Erica Virtue, Senior Gleaner Writer
The Government, through the Education Ministry and Ministry of Social Security, is currently saddled with a heavy financial burden to provide at least one meal per day to hungry children within the island's public school system.
For this year, the Government has budgeted $4 billion to feed public school students, 30 per cent of whom often count the State-sponsored meal services their only chance to eat.
Addressing members of the media and stakeholders last week, Education Minister Ronald Thwaites said many of the children, especially at the primary levels, were eating only half of the meal at school while taking home the other half for dinner.
"You will see from the progress report that we have extended the school-feeding programme. We feel that we have thousands of early-childhood students who are coming to school hungry. The estimate is more than 30 per cent," said Thwaites.
"We understand that in these hard times, one third of the daily diets of the children at the primary level is simply not enough. We see students, not one, plenty of them, wrapping up piece of the bulla or piece of the lunch to carry home," added Thwaites.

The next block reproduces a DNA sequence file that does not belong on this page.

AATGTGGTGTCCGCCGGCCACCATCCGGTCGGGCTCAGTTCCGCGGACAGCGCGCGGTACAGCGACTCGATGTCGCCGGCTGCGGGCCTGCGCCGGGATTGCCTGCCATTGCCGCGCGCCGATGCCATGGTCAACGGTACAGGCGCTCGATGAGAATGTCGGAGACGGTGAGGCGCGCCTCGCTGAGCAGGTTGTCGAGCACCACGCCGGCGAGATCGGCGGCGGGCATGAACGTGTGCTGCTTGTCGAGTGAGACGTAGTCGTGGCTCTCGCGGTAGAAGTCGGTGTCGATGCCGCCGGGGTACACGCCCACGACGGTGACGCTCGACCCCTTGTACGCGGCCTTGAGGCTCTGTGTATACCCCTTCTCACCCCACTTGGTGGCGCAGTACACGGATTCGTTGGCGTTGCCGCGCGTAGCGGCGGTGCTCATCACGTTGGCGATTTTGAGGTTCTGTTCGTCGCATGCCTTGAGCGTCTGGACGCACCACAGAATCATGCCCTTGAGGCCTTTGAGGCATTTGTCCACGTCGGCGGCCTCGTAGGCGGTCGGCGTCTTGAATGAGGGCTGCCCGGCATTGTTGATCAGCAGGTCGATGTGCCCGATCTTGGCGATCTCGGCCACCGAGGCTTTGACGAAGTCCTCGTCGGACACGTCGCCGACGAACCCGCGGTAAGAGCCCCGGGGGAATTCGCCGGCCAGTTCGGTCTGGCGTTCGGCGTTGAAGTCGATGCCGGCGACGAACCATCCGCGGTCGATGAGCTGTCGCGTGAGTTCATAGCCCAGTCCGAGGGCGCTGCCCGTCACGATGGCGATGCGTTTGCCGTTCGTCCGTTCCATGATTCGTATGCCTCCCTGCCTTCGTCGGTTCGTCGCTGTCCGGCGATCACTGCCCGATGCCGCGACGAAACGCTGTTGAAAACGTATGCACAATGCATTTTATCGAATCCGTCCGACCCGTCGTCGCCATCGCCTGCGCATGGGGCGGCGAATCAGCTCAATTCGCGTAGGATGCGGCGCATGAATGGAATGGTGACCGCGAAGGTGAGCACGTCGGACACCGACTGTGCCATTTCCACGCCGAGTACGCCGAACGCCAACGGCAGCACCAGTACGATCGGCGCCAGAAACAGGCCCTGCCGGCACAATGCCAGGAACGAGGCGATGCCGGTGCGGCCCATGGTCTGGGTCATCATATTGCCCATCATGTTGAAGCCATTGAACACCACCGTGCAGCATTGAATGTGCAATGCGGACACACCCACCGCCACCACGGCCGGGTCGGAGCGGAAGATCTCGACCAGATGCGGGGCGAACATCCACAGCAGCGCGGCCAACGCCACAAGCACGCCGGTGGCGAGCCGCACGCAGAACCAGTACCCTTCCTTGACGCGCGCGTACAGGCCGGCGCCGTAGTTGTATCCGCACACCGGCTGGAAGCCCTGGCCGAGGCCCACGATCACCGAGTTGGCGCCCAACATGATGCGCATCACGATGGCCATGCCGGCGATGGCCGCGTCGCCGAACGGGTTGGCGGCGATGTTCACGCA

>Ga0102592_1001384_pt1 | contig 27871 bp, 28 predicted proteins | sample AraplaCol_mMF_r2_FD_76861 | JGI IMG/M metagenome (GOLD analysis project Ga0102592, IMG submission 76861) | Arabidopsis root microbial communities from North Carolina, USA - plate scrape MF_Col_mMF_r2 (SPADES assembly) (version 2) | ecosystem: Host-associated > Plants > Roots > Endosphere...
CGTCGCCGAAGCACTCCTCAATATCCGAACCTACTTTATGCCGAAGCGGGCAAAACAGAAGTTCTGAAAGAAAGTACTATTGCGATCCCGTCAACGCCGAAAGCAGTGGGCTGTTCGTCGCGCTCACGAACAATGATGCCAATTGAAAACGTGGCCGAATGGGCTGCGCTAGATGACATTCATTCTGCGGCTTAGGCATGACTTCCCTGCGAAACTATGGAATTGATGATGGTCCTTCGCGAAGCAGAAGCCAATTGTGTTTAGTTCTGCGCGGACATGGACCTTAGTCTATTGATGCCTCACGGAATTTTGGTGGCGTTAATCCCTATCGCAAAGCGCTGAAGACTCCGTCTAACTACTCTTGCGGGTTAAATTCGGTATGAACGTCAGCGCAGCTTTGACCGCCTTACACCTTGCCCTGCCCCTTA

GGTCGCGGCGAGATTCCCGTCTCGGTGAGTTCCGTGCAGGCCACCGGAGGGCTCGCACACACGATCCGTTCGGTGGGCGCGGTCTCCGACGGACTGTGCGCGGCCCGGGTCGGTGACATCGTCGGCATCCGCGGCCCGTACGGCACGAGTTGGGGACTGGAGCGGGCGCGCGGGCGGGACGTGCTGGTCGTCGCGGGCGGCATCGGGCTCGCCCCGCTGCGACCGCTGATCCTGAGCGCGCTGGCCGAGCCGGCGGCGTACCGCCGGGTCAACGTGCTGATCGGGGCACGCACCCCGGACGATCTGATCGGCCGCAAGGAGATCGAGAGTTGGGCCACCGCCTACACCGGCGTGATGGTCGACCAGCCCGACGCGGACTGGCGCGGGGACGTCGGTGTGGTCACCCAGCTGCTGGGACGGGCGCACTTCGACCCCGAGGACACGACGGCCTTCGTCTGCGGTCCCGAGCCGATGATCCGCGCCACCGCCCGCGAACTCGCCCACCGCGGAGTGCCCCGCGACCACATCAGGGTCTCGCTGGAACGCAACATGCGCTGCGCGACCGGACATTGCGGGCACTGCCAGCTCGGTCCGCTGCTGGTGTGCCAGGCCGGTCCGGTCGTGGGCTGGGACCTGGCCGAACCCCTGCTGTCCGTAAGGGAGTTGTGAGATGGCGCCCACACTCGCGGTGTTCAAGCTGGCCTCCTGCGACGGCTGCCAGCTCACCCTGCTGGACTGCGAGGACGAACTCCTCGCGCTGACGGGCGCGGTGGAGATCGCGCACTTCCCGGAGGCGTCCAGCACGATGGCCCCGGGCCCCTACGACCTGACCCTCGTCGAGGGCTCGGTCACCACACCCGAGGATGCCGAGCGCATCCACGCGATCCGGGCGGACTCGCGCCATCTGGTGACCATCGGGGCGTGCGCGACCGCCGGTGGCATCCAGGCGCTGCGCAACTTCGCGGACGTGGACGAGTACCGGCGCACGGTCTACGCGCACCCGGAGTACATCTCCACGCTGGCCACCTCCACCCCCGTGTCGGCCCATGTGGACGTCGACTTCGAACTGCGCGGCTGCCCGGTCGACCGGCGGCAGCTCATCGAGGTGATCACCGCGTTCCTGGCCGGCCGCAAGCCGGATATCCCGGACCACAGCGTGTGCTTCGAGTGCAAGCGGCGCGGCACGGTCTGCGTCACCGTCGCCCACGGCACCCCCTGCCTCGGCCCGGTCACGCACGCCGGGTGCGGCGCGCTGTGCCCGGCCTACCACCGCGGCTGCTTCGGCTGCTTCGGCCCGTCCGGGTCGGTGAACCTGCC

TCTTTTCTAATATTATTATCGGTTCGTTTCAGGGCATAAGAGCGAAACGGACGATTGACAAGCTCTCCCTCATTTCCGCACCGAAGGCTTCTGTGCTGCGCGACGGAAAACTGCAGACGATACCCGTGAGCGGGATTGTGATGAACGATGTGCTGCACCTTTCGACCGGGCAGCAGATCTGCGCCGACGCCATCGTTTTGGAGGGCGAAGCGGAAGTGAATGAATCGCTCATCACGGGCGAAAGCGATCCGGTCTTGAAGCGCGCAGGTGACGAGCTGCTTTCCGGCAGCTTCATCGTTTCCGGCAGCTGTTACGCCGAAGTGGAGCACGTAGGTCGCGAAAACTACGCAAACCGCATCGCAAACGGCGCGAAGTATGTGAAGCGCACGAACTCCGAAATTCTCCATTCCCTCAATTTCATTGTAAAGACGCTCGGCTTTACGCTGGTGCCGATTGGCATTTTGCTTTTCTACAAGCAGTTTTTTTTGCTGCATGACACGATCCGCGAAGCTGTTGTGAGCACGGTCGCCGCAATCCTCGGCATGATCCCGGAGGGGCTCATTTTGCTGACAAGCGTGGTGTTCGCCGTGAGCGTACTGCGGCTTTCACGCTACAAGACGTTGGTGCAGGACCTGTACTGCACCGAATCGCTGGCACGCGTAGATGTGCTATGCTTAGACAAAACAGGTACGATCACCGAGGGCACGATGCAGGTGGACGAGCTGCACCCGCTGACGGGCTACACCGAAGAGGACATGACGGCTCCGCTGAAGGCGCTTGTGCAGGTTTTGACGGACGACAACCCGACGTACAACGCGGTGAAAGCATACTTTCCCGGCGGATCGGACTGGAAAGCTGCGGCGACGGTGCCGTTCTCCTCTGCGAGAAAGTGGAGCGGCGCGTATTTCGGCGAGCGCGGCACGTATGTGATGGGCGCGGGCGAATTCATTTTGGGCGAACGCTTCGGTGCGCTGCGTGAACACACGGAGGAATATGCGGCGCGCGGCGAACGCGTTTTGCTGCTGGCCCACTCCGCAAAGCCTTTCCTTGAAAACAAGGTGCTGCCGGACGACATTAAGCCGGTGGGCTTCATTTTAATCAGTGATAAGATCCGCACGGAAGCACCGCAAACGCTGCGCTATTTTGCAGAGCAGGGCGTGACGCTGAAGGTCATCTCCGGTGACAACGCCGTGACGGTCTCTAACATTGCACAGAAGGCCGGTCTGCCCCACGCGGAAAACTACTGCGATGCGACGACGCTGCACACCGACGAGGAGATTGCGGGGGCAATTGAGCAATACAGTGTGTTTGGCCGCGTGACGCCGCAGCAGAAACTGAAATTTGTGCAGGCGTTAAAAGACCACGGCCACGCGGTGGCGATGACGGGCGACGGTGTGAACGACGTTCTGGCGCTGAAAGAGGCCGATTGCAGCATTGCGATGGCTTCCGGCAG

lunch from path
Those currently being fed include 136,000 children who get meals through Nutrition Products Limited; 175,000 across all school types who get cooked lunches; and a further 211,000 who get Programme for the Advancement Through Health and Education nutritional support.
Currently, 5,000 of the students getting nutritional support from the State are in early-childhood institutions, with 206,000 in primary, all-age, and secondary schools.
Nutrition Products Limited has been given a further $66 million to provide breakfast for an additional 3,740 basic schoolchildren in St Thomas, Clarendon, and St Catherine, who will join the programme in the Easter term in 2014.
In addition, a pilot breakfast programme was also implemented in 37 schools in the Corporate Area and included 8,156 students.
That meal is supported by locally produced foods such as ripe bananas, plantains, potatoes, carrots, and liquid eggs.
And as the requests for help come fast and furious, the ministry disclosed that it also provided support for a breakfast programme in St Elizabeth involving 17 schools and benefiting 252 students.
In a move that is expected to support Jamaican farmers, Thwaites said the basic-school pilot would utilise local produce from the local agro industry.
Bananas are to be used for baked products and discussions are under way for sausage or chicken to minimise the use of imported chicken back, corn beef, and mackerel.